There are autocross builds and then there builds that focus on a no holds barred approach to prepping a car for class. The E46 M3 was one of the most raved about modern BMW’s ever made. Critics praised from the mountain tops about it’s rev-happy 3.2L inline six boasting 333 crank hp out of the box. They cherished and fell in love with it’s ability to take corners from the gate and BMW M Division set itself up again as being one of the best all around sports cars money could buy. As the owner of a pristine E36 prior to this car, Kai Jones knows a thing or two about working on this Bavarian icon as well. His foray into STU began not too long ago and, in what is a relatively short period of time, has transformed this slicktop E46 M3 into a uniquely distinctive STU build with some panache. It excites me to learn the details of this build and share it with you. As you read this I’m sure you’ll also get to know Kai and how meticulous he is as a person in ensuring that things are done properly.
aj: What type of car do you have (mod list later on in the questionnaire)?
2002 BMW M3 – 6spd – Slicktop
aj: A lot of people give their cars nicknames/actual names. Do you have one for the E46 M3?
I have called the car a lot of names, most of them not nice when I try to give it nice shiny things and she makes it hard on me.
aj: How much power is the car making to the wheels?
Good question. Hopefully I will have it back on the dyno soon to see if the new exhaust made a difference (fingers crossed). Last time it was on the dyno it was consistently at 306whp & 239/wtq. It made one glory pull at 315/249 but we could never duplicate it again. These are all done in Denver also, so roughly 5300ft above sea level.
aj: Mod List! Let’s have it!
Here goes nothing…. I know I will forget something
- Epic Motorsports Custom Tune
- Eventuri Intake + MAF Tube
- Mishimoto Intake Elbow
- Epic Motorsports Headers with custom merge and 3.5” catalytic converter
- Bimmerworld 3.5” race exhaust
- Mishimoto Oil Cooler
- Radium Engineering Air Oil Separator
- Rogue Engineering Octane Shifter
- ECS Stainless Brake Lines
- ECS 2pc CSL size Brake Rotors
- Sparta Evolution SSP 3.0 Brake Pacs
- Vorshlag Polyurethane Competition Motor and Trans Mounts
Suspension & Chassis:
- Motion Control Suspension 2 way w/ reservoir shocks
- Ground Control Race Camber plates
- Ground Control rear weighted jack spring mounts
- SPC Lower rear control arms
- Ground Control Race large front bar
- Ground Control small rear bar
- AKG Polyurethane Bushings
- Diff cover
- Diff carrier
- Rear Subframe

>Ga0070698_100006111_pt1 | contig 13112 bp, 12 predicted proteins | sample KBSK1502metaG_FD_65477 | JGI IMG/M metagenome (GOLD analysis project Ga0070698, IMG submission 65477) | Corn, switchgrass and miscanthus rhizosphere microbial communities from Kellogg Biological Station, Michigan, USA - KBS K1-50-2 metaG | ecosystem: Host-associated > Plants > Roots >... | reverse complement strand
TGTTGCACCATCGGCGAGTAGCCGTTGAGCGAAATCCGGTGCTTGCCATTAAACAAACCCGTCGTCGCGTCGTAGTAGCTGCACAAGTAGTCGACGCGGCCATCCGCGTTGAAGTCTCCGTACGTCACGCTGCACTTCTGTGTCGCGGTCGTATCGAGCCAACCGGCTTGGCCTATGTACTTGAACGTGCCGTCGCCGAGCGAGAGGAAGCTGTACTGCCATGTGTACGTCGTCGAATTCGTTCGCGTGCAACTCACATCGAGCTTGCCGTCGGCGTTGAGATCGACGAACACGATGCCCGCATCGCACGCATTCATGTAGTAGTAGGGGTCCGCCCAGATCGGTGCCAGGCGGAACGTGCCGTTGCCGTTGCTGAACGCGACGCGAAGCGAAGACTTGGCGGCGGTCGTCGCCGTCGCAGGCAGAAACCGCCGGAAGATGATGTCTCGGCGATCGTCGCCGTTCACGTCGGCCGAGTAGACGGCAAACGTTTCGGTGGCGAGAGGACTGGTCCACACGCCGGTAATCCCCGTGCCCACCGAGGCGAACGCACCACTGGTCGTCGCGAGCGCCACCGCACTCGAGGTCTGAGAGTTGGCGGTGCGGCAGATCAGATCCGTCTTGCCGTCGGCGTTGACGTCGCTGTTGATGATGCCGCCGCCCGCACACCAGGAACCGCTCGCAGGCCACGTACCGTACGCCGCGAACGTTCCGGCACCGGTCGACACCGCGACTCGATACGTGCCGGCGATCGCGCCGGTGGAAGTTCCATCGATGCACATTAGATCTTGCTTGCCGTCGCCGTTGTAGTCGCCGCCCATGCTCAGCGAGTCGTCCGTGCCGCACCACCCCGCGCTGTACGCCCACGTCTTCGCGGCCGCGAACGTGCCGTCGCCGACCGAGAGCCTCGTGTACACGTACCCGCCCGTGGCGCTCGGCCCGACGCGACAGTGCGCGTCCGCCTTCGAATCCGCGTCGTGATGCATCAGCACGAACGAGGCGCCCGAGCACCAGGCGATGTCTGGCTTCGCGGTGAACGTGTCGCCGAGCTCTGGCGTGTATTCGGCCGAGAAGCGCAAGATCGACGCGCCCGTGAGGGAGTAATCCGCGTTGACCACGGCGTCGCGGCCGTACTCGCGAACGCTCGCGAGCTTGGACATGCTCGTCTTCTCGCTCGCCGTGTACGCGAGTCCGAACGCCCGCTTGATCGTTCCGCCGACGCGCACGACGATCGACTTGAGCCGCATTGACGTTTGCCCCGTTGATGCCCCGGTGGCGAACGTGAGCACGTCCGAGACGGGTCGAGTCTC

- Front lower control arms
- Rear upper inner control arm
- Rear trailing arm bushings
- RaceTech 4009w seats – Driver and Passenger
- Bimmerworld billet floor mounts
- RaceTech Side Mount plates
- Schroth Quick Fit Pro Harnesses
- OMP Targa 330mm steering wheel + adapter
- Shorai Lithium Ion Battery
Wheels & Tires
- Bimmerworld TE:AL Forged wheels – 18×10.5 + 27
- 285/30/18 Bridgestone RE71R
- Autosport Labs RaceCapture Pro MKIII box
- Samsung Galaxy Tab S2 + SoloStorm
aj: The cars goal seems to be for street touring and we’ve seen Jeff Stuart have great success in his 350z in STU. With the influx of cars in STU such as the 987.2 Cayman S and even the Boxster and the C5 Vette, what are your thoughts on the chassis capabilities in this class?
That’s an interesting question, and one a lot of us local STU guys talk about a lot. In fact, we have even gone to the extent to create a spreadsheet that details data from real cars that we know to show power to weight, use of tires, weight distribution and power band for the gearing. It is really interesting to see on paper what should be the most dominant cars in STU. I do think that the e46 is honestly a quiet underdog but given the right prep and driver, I honestly think it is capable of winning an STU title. On paper, the most dangerous car if really prepped for STU is actually the Fiat 124 according to our calculations.
aj: What was the biggest “surprise” or obstacle you faced when you worked on the car (as in what was maybe supposed to have been an easy task but ended up being a pretty huge undertaking)?
I think this has to easily go to the exhaust. Every other car the exhaust is such an easy bolt on and done, the e46 has been 0% that. I am on the 2nd version now, and to say it has been a challenge is an understatement. To get the maximum performance while staying within the confines of the STU ruleset has been a massive challenge of customization of nearly every part. Hopefully, it is done now, for a while. Until I have to make it out of Ti so that I can save another 10lbs, because you know, racecar.
aj: Do you data log at all? What kind of data-logging system do you use? How easy was it to integrate the software into the OBDII system of the e46?